Wonder Woman 1984 catapults Diana Prince and Steve Trevor into the vibrant world of the '80s, something arguably more like a Marvel movie such as Guardians of the Galaxy or Thor: Ragnarok.
It's revealed that the tone of Wonder Woman 1984 is - perhaps drastically - a lot different than the first movie, which fit into the DCEU created by Zack Snyder.
The latest issue of Total Film Magazine features interviews with the cast where Chris Pine offers that Steve Trevor is the complete opposite from the character in the first movie:
“What I will say about him is that he’s deeply, supremely excited,” says Pine. “He’s excited to be back with Diana. He’s excited about this world. Tonally, what’s different is, he’s not world-weary. He’s not jaded. It’s a complete 180 from the tone of the character of the first one.”
Whereas in Wonder Woman, it with the eponymous superhero who was a fish out of water, in 1984, it’s Steve. “I thought it was a nice idea,” he smiles. “It’s a brilliant move on [director] Patty [Jenkins'] part. That’s just one clear indication of a big tonal shift this time out."
In fact, Pine reveals that Jenkins had the idea some time ago to bring back Steve. “Patty, towards the end of the first one, had been marinating on an idea,” he says. “So yeah, I had an idea that I would come back. I think she may have even started to break the story while we were promoting [the first film].”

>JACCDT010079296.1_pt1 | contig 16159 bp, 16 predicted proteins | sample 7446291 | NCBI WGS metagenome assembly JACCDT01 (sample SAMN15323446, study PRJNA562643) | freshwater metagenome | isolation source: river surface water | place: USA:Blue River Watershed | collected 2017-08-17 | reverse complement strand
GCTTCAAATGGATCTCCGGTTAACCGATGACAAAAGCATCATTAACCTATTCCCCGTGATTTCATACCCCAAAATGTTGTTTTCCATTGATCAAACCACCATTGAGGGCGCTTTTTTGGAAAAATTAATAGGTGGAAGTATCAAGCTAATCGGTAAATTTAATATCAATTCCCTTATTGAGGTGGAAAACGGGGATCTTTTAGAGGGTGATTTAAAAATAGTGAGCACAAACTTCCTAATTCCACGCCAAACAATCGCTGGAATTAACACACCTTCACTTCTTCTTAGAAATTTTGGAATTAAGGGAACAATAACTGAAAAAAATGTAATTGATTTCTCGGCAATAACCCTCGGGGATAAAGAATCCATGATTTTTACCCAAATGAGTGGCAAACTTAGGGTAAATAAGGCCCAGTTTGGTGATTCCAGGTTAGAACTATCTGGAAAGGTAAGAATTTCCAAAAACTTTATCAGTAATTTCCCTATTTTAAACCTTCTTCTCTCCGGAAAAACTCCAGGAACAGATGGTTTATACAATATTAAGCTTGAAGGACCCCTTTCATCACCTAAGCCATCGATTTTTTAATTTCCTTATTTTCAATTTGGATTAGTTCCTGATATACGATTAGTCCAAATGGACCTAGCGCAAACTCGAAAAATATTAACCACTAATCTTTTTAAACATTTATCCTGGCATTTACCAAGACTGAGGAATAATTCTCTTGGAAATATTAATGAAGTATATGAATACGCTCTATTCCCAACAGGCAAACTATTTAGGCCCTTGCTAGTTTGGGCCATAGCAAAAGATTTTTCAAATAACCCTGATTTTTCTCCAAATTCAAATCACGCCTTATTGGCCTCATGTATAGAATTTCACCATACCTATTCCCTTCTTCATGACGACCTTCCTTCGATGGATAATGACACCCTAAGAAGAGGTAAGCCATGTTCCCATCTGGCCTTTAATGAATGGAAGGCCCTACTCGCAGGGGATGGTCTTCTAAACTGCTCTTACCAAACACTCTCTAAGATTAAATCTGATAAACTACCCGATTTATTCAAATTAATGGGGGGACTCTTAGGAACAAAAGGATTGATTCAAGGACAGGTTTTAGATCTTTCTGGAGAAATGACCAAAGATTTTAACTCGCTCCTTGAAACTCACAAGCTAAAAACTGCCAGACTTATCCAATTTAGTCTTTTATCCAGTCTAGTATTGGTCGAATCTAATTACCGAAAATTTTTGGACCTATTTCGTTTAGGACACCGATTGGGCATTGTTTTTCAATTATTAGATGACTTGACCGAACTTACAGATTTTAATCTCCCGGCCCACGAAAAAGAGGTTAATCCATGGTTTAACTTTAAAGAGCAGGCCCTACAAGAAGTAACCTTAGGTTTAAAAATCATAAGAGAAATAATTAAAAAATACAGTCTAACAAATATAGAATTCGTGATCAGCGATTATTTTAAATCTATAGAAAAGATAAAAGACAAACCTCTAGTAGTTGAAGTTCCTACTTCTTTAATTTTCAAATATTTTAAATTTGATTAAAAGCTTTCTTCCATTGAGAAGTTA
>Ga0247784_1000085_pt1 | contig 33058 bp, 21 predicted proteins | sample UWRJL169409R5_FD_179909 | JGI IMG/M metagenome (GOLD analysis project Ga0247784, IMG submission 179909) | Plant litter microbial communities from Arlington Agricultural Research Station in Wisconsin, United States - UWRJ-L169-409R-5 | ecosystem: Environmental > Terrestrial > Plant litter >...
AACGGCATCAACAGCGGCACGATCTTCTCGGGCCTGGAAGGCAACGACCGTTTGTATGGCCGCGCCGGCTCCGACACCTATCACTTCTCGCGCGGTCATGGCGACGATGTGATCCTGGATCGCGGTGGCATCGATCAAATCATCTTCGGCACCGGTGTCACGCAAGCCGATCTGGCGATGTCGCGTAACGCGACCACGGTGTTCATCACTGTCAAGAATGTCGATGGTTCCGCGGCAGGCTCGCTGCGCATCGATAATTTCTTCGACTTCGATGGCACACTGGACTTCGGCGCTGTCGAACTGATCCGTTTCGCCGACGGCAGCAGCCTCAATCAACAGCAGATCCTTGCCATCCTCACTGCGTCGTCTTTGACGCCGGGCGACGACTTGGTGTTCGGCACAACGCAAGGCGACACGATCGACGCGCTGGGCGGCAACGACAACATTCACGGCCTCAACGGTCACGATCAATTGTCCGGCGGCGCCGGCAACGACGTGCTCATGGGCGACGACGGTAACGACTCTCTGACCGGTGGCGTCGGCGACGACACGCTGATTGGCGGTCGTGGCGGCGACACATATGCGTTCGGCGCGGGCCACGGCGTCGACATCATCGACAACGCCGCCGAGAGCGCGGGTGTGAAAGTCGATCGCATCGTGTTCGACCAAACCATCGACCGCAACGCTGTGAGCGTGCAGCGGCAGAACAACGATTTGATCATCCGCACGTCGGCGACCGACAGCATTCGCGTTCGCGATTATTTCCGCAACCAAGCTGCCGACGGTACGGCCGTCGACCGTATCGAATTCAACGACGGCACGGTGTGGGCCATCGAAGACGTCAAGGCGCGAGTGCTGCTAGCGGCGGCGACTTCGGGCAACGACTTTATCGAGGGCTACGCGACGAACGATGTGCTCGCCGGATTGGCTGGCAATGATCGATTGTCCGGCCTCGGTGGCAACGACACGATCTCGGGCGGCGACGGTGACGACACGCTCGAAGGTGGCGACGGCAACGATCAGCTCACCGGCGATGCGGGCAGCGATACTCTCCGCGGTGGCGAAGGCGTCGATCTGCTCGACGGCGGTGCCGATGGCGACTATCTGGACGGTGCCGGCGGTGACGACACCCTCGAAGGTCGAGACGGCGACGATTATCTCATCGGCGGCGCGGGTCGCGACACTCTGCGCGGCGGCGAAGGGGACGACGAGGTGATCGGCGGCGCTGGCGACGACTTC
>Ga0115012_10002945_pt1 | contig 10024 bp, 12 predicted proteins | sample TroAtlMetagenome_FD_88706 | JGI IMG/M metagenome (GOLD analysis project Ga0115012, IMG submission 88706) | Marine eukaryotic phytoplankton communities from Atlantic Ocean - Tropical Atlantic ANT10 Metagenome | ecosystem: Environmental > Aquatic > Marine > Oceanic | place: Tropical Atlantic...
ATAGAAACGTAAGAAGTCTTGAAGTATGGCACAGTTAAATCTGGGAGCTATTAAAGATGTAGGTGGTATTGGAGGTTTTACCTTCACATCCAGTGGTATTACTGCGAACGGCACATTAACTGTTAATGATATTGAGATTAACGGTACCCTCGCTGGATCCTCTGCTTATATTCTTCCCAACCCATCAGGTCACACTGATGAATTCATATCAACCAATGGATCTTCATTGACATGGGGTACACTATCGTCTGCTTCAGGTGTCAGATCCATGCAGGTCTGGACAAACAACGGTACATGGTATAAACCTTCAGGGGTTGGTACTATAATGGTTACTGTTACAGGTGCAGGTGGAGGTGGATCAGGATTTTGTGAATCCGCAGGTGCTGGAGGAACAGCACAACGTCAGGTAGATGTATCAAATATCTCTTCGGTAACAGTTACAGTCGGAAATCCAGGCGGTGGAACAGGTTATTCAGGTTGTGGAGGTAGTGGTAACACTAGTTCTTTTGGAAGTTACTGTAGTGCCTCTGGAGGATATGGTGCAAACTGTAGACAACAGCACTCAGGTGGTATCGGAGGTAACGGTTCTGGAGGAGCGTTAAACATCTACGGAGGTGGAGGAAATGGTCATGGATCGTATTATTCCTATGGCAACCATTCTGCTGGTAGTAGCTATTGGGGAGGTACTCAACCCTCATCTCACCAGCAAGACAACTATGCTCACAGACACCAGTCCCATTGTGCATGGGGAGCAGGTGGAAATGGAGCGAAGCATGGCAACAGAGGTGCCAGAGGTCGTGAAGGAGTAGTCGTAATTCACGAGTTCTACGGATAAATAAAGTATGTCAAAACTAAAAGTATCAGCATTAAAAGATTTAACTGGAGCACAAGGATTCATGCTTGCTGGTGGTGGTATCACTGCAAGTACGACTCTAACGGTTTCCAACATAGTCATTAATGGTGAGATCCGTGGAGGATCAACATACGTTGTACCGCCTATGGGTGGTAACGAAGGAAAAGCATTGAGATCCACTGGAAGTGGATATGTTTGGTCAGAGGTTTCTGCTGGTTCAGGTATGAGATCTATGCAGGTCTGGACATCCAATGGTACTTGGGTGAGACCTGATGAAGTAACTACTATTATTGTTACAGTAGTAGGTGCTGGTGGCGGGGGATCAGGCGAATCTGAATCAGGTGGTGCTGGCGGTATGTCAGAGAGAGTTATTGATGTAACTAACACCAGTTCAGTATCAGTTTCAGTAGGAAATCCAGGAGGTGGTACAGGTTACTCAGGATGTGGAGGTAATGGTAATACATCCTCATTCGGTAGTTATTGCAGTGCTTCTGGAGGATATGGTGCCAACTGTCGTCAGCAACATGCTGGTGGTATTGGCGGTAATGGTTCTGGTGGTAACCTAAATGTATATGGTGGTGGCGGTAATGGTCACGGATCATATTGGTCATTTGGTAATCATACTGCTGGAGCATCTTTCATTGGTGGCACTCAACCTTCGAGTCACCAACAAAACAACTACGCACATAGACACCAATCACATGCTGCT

Gal Gadot also added her character is a lot different as well:
“In the first movie, [Diana] really is a fish out of water, coming from Themyscira into man’s world, and learning about the complexities of human life, really,” Gal Gadot says. “In Wonder Woman 1984, she’s been around. She’s wiser. She’s more mature. She’s guarded. She lost all of her friends throughout the years. But she’s still doing the right thing. But she is different than when we last saw her.”
Regarding the big shift in tone, Gal Gadot also previously explained back in December that they wanted to give up using the sword and shield because it's too aggressive:
Wonder Woman does not carry a weapon. We had an intention to let go of the sword, because there’s something very aggressive with a sword. If you have a sword, it means you need to use it. So we wanted to give that up. And we didn’t feel that the shield was necessary either. She’s a goddess, she can fight, she’s super strong, and she has the skills. So no, she has the gauntlets. She has the lasso. She has her tiara and that’s about it.
Check out a new image below featuring Chris Pine and Gal Gadot as well as the Wonder Woman 1984 covers for Total Film magazine which is available Friday.
Wonder Woman 1984 gets released Oct. 2 directed by Patty Jenkins and also stars Kristen Wiig as The Cheetah, Pedro Pascal as Max Lord, Robin Wright as Antiope, and Connie Nielsen as Hippolyta.
Wonder Woman 1984 Chris Pine and Gal Gadot:
Wonder Woman 1984 Total Film magazine covers: